A Patient's Guide to Lumbar Spondylolisthesis
Normally, the bones of the spine (the vertebrae) stand neatly stacked on top of one another. Ligaments and joints support the spine. Spondylolisthesis alters the alignment of the spine. In this condition, one of the spine bones slips forward over the one below it. As the bone slips forward, the nearby tissues and nerves may become irritated and painful.
This guide will help you understand
- how the problem develops
- how doctors diagnose the condition
- what treatment options are available
What parts of the spine are involved?
The human spine is made up of 24 spinal bones, called vertebrae. Vertebrae are stacked on top of one another to create the spinal column. The spinal column gives the body its form. It is the body's main upright support. The section of the spine in the lower back is called the lumbar spine.
The lumbar spine is made of the lower five vertebrae. Doctors often refer to these vertebrae as L1 to L5. These five vertebrae line up to give the low back a slight inward curve. The lowest vertebra of the lumbar spine, L5, connects to the top of the sacrum, a triangular bone at the base of the spine that fits between the two pelvic bones.
Each vertebra is formed by a round block of bone, called a vertebral body. A circle of bone attaches to the back of the vertebral body. When the vertebrae are stacked on top of each other, these bony rings create a hollow tube. This tube, called the spinal canal, surrounds the spinal cord as it passes through the spine. Just as the skull protects the brain, the bones of the spinal column protect the spinal cord.
The spinal cord only extends to L2. Below this level, the spinal canal encloses a bundle of nerves that goes to the lower limbs and pelvic organs. The Latin term for this bundle of nerves is cauda equina, meaning horse's tail.
Two sets of bones form the spinal canal's bony ring. Two pedicle bones attach to the back of each vertebral body. Two lamina bones complete the ring. The place where the lamina and pedicle bones meet is called the pars interarticularis, or pars for short. There are two such meeting points on the back of each vertebra, one on the left and one on the right. The pars is thought to be the weakest part of the bony ring.
Intervertebral discs separate the vertebral bodies. The discs normally work like shock absorbers. They protect the spine against the daily pull of gravity. They also protect the spine during strenuous activities that put strong force on the spine, such as jumping, running, and lifting.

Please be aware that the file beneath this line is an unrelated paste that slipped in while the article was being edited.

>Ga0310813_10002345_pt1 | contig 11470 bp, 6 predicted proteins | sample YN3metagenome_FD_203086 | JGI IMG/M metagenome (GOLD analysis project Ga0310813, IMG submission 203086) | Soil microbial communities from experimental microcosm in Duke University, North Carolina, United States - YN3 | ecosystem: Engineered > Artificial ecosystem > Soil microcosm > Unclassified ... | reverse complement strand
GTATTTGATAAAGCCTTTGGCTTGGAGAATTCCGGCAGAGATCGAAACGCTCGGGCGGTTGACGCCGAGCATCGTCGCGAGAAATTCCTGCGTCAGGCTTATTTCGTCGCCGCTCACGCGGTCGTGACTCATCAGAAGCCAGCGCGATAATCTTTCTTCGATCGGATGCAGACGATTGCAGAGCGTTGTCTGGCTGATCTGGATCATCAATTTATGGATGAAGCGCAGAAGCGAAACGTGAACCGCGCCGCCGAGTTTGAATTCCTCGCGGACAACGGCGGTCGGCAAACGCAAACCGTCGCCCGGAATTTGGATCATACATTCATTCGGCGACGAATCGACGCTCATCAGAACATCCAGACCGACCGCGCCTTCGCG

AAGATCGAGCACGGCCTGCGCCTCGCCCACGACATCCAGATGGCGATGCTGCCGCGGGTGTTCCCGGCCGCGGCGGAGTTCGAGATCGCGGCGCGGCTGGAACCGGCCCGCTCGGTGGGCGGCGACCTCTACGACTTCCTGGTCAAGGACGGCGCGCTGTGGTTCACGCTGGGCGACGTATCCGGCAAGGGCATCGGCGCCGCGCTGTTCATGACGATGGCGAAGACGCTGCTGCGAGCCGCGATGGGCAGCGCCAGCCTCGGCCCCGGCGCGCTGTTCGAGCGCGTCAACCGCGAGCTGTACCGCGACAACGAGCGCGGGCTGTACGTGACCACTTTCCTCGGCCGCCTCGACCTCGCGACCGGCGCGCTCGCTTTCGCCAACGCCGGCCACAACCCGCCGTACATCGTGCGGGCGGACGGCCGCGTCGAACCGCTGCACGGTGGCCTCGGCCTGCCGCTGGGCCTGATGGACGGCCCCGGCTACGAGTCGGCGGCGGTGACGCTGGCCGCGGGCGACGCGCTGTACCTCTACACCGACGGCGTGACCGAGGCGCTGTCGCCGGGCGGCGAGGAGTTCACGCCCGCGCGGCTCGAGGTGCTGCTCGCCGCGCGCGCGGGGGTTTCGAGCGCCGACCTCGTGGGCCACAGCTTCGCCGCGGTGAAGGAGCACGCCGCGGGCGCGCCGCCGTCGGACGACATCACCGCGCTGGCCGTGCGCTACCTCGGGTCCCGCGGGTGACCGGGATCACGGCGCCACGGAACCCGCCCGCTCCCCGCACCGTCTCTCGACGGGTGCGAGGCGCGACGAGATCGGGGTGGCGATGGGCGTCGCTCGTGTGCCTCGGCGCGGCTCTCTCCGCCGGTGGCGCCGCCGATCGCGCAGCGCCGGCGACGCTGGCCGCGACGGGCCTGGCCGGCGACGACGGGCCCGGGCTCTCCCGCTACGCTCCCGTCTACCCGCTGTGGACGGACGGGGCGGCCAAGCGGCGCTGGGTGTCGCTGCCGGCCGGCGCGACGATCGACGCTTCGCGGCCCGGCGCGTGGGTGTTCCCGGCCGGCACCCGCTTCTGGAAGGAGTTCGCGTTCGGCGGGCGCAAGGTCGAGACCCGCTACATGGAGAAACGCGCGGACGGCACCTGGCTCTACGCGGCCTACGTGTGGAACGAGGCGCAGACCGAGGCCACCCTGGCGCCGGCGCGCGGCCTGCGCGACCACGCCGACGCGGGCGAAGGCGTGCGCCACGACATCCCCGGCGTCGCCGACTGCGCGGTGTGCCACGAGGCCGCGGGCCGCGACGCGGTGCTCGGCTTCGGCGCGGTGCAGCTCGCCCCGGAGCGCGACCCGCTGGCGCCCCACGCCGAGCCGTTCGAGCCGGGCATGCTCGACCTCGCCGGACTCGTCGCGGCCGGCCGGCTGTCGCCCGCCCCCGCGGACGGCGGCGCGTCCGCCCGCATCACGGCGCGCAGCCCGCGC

The lumbar spine is supported by ligaments and muscles. The ligaments, which connect bones together, are arranged in layers and run in multiple directions. Thick ligaments connect the bones of the lumbar spine to the sacrum (the bone below L5) and pelvis.
Between the vertebrae of each spinal segment are two facet joints. The facet joints are located on the back of the spinal column. There are two facet joints between each pair of vertebrae, one on each side of the spine. A facet joint is made of small, bony knobs that line up along the back of the spine. Where these knobs meet, they form a joint that connects the two vertebrae. The alignment of the facet joints of the lumbar spine allows freedom of movement as you bend forward and back.
The anatomy of the lumbar spine is often discussed in terms of spinal segments. Each spinal segment includes two vertebrae separated by an intervertebral disc, the nerves that leave the spinal cord at that level, and the facet joints that link each level of the spinal column.
Related Document: A Patient's Guide to Lumbar Spine Anatomy
Why do I have this problem?
Spondylolisthesis may very rarely be congenital, which means it is present at birth. It can also occur in childhood as a result of injury. In older adults, degeneration of the disc and facet (spinal) joints can lead to spondylolisthesis.
Spondylolisthesis from degeneration usually affects people over 50 years old. This condition occurs in African Americans more often than in whites. Women are affected more often than men. The effect of the female hormone estrogen on ligaments and joints is to cause laxity or looseness. The higher levels of estrogen in women may account for the greater incidence of spondylolisthesis. Degenerative spondylolisthesis mainly involves slippage of L4 over L5.
In younger patients (under 20 years old), spondylolisthesis usually involves slippage of the fifth lumbar vertebra over the top of the sacrum. There are several reasons for this. First, the connection of L5 and the sacrum forms an angle that is tilted slightly forward, mainly because the top of the sacrum slopes forward. Second, the slight inward curve of the lumbar spine creates an additional forward tilt where L5 meets the sacrum. Finally, gravity attempts to pull L5 in a forward direction.
Facet joints are small joints that connect the back of the spine together. Normally, the facet joints connecting L5 to the sacrum create a solid buttress to prevent L5 from slipping over the top of the sacrum. However, when problems exist in the disc, facet joints, or bony ring of L5, the buttress becomes ineffective. As a result, the L5 vertebra can slip forward over the top of the sacrum.